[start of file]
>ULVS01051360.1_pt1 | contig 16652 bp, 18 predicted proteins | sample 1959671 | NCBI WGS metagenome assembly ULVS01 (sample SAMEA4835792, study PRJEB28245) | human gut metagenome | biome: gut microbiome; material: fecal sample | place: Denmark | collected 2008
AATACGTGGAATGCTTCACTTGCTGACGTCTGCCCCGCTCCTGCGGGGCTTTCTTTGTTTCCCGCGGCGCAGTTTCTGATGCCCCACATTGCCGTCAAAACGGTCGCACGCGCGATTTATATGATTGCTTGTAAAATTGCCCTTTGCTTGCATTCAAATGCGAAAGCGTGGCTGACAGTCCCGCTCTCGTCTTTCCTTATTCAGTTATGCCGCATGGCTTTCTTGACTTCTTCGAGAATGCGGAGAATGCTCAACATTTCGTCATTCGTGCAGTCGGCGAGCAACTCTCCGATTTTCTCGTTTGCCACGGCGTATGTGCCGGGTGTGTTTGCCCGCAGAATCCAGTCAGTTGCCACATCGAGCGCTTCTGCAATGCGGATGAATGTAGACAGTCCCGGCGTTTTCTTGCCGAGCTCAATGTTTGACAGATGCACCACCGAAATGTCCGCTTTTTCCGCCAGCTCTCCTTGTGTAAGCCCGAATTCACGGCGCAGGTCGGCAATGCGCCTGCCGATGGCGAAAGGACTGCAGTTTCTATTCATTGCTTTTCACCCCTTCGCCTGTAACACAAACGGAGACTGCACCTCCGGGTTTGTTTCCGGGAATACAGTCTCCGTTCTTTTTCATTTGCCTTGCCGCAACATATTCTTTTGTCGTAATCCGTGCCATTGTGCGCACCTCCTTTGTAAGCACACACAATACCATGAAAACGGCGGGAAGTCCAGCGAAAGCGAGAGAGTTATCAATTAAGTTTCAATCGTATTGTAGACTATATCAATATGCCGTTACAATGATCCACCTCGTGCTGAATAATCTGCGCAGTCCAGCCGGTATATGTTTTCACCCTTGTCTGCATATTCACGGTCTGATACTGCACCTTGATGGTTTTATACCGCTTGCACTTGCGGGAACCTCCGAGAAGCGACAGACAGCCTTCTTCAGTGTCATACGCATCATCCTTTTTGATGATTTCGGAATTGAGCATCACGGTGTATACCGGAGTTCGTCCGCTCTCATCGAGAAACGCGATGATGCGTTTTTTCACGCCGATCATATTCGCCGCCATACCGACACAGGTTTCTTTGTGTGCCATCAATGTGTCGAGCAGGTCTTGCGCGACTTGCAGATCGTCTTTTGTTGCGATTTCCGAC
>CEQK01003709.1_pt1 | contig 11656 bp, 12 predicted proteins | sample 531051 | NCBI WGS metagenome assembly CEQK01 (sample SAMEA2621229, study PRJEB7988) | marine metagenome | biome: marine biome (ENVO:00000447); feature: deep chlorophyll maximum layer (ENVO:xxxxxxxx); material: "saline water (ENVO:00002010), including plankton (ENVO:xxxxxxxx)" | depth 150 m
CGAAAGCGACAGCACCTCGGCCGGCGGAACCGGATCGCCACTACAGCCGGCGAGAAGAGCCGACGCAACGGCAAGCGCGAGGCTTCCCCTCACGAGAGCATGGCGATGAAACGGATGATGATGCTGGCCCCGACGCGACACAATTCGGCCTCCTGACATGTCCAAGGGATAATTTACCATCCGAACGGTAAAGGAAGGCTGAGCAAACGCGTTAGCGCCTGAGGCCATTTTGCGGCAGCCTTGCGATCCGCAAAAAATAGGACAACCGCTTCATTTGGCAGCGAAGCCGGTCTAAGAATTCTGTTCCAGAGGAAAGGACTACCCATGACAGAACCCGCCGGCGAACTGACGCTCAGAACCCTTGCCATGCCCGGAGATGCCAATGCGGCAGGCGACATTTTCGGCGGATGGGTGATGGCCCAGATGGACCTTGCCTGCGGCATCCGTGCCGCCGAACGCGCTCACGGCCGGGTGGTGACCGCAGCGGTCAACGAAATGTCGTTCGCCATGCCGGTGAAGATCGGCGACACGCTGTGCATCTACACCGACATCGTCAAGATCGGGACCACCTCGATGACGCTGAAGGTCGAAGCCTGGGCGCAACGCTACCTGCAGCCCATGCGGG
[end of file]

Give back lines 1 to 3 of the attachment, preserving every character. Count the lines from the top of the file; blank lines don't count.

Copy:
>ULVS01051360.1_pt1 | contig 16652 bp, 18 predicted proteins | sample 1959671 | NCBI WGS metagenome assembly ULVS01 (sample SAMEA4835792, study PRJEB28245) | human gut metagenome | biome: gut microbiome; material: fecal sample | place: Denmark | collected 2008
AATACGTGGAATGCTTCACTTGCTGACGTCTGCCCCGCTCCTGCGGGGCTTTCTTTGTTTCCCGCGGCGCAGTTTCTGATGCCCCACATTGCCGTCAAAACGGTCGCACGCGCGATTTATATGATTGCTTGTAAAATTGCCCTTTGCTTGCATTCAAATGCGAAAGCGTGGCTGACAGTCCCGCTCTCGTCTTTCCTTATTCAGTTATGCCGCATGGCTTTCTTGACTTCTTCGAGAATGCGGAGAATGCTCAACATTTCGTCATTCGTGCAGTCGGCGAGCAACTCTCCGATTTTCTCGTTTGCCACGGCGTATGTGCCGGGTGTGTTTGCCCGCAGAATCCAGTCAGTTGCCACATCGAGCGCTTCTGCAATGCGGATGAATGTAGACAGTCCCGGCGTTTTCTTGCCGAGCTCAATGTTTGACAGATGCACCACCGAAATGTCCGCTTTTTCCGCCAGCTCTCCTTGTGTAAGCCCGAATTCACGGCGCAGGTCGGCAATGCGCCTGCCGATGGCGAAAGGACTGCAGTTTCTATTCATTGCTTTTCACCCCTTCGCCTGTAACACAAACGGAGACTGCACCTCCGGGTTTGTTTCCGGGAATACAGTCTCCGTTCTTTTTCATTTGCCTTGCCGCAACATATTCTTTTGTCGTAATCCGTGCCATTGTGCGCACCTCCTTTGTAAGCACACACAATACCATGAAAACGGCGGGAAGTCCAGCGAAAGCGAGAGAGTTATCAATTAAGTTTCAATCGTATTGTAGACTATATCAATATGCCGTTACAATGATCCACCTCGTGCTGAATAATCTGCGCAGTCCAGCCGGTATATGTTTTCACCCTTGTCTGCATATTCACGGTCTGATACTGCACCTTGATGGTTTTATACCGCTTGCACTTGCGGGAACCTCCGAGAAGCGACAGACAGCCTTCTTCAGTGTCATACGCATCATCCTTTTTGATGATTTCGGAATTGAGCATCACGGTGTATACCGGAGTTCGTCCGCTCTCATCGAGAAACGCGATGATGCGTTTTTTCACGCCGATCATATTCGCCGCCATACCGACACAGGTTTCTTTGTGTGCCATCAATGTGTCGAGCAGGTCTTGCGCGACTTGCAGATCGTCTTTTGTTGCGATTTCCGAC
>CEQK01003709.1_pt1 | contig 11656 bp, 12 predicted proteins | sample 531051 | NCBI WGS metagenome assembly CEQK01 (sample SAMEA2621229, study PRJEB7988) | marine metagenome | biome: marine biome (ENVO:00000447); feature: deep chlorophyll maximum layer (ENVO:xxxxxxxx); material: "saline water (ENVO:00002010), including plankton (ENVO:xxxxxxxx)" | depth 150 m